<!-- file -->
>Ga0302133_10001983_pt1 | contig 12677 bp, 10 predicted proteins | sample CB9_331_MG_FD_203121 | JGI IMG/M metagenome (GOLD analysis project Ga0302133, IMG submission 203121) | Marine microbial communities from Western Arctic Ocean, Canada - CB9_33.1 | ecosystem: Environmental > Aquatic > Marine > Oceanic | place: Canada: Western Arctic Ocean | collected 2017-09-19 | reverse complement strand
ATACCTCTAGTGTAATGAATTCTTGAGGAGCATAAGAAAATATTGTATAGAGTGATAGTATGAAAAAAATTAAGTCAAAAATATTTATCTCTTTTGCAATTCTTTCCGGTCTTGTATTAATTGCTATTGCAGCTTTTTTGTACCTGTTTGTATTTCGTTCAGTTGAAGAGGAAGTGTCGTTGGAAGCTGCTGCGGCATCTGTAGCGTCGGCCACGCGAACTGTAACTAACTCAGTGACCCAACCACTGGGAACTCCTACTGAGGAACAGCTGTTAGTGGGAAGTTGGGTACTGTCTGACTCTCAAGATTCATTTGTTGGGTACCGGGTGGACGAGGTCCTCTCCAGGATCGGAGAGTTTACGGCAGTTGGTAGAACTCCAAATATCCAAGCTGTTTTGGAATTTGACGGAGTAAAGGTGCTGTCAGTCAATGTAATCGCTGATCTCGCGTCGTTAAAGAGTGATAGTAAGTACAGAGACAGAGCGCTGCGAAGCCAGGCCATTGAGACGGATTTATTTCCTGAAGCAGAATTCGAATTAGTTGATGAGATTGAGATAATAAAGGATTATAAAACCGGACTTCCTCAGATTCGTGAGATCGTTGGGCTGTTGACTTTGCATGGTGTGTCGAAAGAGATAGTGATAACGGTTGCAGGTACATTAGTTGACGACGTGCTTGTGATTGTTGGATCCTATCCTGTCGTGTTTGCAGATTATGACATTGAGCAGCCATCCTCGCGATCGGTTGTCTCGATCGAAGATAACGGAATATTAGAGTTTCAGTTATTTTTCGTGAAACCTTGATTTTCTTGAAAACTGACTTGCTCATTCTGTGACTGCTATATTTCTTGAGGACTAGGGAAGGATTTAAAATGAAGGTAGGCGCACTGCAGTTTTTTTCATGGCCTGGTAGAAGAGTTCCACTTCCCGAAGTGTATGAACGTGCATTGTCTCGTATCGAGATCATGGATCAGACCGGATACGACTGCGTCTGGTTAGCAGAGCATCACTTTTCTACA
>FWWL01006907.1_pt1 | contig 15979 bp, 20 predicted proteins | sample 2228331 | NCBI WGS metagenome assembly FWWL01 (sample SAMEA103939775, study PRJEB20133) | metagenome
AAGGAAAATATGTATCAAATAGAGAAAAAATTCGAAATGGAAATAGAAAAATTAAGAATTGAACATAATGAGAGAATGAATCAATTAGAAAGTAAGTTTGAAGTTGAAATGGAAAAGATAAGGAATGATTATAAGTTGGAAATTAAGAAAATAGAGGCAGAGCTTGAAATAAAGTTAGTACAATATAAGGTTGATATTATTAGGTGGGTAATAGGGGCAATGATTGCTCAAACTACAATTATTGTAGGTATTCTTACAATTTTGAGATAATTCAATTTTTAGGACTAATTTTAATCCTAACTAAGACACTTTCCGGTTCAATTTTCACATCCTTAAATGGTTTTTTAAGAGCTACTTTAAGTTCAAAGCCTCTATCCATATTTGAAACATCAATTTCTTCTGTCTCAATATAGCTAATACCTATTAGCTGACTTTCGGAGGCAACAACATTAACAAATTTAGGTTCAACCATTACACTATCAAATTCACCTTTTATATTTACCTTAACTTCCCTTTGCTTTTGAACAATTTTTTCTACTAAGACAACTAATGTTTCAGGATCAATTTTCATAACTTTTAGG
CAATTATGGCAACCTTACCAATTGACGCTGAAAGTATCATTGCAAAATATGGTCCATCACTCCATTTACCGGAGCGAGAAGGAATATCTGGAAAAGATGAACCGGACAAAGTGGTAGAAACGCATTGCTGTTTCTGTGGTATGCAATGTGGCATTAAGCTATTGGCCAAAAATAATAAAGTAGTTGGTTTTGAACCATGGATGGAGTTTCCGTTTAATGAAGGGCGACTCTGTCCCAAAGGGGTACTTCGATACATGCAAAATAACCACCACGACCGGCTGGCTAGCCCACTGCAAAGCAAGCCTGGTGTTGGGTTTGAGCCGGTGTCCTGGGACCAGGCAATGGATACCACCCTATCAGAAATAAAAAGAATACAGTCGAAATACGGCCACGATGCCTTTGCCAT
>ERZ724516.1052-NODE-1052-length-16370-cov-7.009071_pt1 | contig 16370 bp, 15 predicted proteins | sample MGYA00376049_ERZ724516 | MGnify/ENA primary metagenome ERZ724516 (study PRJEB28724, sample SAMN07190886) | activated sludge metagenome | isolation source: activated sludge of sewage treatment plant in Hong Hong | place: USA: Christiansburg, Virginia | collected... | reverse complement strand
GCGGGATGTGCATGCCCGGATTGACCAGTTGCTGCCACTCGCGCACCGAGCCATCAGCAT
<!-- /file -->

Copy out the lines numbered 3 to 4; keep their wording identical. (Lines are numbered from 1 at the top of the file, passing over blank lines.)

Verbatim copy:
>FWWL01006907.1_pt1 | contig 15979 bp, 20 predicted proteins | sample 2228331 | NCBI WGS metagenome assembly FWWL01 (sample SAMEA103939775, study PRJEB20133) | metagenome
AAGGAAAATATGTATCAAATAGAGAAAAAATTCGAAATGGAAATAGAAAAATTAAGAATTGAACATAATGAGAGAATGAATCAATTAGAAAGTAAGTTTGAAGTTGAAATGGAAAAGATAAGGAATGATTATAAGTTGGAAATTAAGAAAATAGAGGCAGAGCTTGAAATAAAGTTAGTACAATATAAGGTTGATATTATTAGGTGGGTAATAGGGGCAATGATTGCTCAAACTACAATTATTGTAGGTATTCTTACAATTTTGAGATAATTCAATTTTTAGGACTAATTTTAATCCTAACTAAGACACTTTCCGGTTCAATTTTCACATCCTTAAATGGTTTTTTAAGAGCTACTTTAAGTTCAAAGCCTCTATCCATATTTGAAACATCAATTTCTTCTGTCTCAATATAGCTAATACCTATTAGCTGACTTTCGGAGGCAACAACATTAACAAATTTAGGTTCAACCATTACACTATCAAATTCACCTTTTATATTTACCTTAACTTCCCTTTGCTTTTGAACAATTTTTTCTACTAAGACAACTAATGTTTCAGGATCAATTTTCATAACTTTTAGG